Chronicles

To Dam or Not to Dam Part 2
by: Mike Lushington  

In recent years, Carla and I have made it a practice to tour the Eel River from the village down to the approaches to the dam. Sometimes we set in down at the Cove Road; sometimes back in the village itself. I have found that our sea kayak serves admirably in the river, especially if we want to move along quietly to see what may be about. And we do see things, lots of them.

The marsh area of Eel River provides good habitat for American wigeon, Black ducks, Blue-winged teal, Ring-necked ducks, the occasional Wood duck, Pied-billed grebe, Sora, American bittern, Northern harrier, Belted kingfisher, and a wide variety of small marsh, shore, and woodland birds.There may be Virginia rail and Yellow rail present, although I have never been able to confirm the presence of either to my own satisfaction. American woodcock and Wilson's snipe are present, and, in the fall, large numbers of migrating waterfowl can be found all along the watercourse, principally in the large head pond created by the dam itself. Osprey, rebounding from the devastation of pesticides, have found the head pond particularly attractive; I know of at least ten nests within the immediate vicinity, all there, in part at least, because of the foraging that the pond provides.

Muskrats are everywhere, it seems. It is common to see a dozen or more in a quiet cruise down the river and their lodges occupy just about every available spot. I am certain that there are mink and otter around, and I have seen beaver. In short, I suspect that, as far as birds and mammals are concerned, the same species are to be found in the river nowadays as were present back before the dam was constructed. If there are differences, as in the case of the osprey, it is that there are likely more now than back then. Too, some species - I am thinking of American wigeon and Hooded merganser - simply had not made it this far east or north forty years ago, and so were not present at that time.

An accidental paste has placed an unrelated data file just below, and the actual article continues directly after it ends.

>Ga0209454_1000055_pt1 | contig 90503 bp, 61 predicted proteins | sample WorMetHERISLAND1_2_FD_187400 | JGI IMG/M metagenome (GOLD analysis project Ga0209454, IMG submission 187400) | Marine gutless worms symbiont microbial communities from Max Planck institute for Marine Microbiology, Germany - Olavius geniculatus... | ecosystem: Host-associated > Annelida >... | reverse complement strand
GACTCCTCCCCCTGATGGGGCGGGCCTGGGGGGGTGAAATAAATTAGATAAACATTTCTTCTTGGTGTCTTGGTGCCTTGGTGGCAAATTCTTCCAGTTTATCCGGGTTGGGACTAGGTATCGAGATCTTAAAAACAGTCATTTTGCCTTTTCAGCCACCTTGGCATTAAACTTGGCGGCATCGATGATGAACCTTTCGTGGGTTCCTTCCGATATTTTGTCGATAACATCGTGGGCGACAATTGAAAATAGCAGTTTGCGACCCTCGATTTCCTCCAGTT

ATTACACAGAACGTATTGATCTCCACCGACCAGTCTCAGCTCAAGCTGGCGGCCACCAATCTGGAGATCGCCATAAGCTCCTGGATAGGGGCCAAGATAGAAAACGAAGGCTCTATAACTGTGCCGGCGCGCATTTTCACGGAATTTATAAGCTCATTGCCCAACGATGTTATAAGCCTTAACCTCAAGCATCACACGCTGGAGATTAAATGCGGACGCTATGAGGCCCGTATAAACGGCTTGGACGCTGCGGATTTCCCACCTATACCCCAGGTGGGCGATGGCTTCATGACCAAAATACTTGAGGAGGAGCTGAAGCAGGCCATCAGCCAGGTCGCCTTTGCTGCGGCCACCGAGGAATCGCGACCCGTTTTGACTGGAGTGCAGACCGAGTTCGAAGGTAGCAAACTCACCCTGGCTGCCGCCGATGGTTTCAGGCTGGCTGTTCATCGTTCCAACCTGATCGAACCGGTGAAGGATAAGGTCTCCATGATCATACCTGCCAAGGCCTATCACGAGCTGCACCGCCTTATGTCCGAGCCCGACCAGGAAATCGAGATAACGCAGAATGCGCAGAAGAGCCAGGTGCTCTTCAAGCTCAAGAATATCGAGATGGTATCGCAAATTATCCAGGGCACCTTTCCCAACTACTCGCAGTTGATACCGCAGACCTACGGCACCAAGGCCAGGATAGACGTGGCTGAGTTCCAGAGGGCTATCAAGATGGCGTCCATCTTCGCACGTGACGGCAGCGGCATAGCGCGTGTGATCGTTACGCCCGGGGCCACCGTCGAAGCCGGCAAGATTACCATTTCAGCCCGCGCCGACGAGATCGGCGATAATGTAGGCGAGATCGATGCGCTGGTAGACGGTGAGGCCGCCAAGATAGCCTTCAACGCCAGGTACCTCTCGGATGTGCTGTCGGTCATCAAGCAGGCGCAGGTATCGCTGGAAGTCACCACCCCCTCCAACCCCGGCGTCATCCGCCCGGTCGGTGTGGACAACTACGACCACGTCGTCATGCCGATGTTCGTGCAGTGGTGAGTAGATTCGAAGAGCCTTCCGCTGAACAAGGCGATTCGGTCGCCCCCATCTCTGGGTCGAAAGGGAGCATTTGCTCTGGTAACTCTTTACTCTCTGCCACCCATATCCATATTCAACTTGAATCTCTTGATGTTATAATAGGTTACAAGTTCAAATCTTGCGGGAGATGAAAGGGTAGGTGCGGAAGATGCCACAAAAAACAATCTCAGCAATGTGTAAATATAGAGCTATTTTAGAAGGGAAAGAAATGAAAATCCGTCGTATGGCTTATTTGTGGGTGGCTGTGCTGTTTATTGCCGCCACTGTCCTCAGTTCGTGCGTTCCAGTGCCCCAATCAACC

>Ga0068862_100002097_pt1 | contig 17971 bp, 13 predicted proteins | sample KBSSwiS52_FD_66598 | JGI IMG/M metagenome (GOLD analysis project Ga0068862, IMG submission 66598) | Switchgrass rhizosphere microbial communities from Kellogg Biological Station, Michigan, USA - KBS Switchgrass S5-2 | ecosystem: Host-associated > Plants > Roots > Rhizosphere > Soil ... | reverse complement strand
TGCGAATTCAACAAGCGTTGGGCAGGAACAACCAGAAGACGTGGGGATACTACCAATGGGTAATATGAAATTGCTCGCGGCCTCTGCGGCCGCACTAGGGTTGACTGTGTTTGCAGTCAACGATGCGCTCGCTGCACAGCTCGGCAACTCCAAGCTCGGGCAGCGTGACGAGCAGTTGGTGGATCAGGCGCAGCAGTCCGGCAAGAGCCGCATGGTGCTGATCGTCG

There are differences, of course, and perhaps they are most oticeable when one considers populations of fish. I mentioned in last week's column that Eel River once had a thriving run of salmon and sea trout. I venture to hazard a guess that it has been a good many years since anyone has seen a salmon upriver, although they are still present on occasion in the runs below the dam itself. The same may be said for sea trout. In the stretch of river from the village down to the dam the dominant species now seem to be eel and a rather large species of sucker. Obviously, too, the construction of the dam has had an impact on the health of the clam population on both sides of the sand bar, particularly, one would imagine, in the lagoon itself.

The present Eel River ecosystem has had more than forty years to adjust to the presence of the dam. On the whole, it is a vibrant, relatively diverse, and dynamic system, one that is similar in many respects to that which had been in place before the dam, but with its differences as well. Which is better? I would like to consider that question next week.

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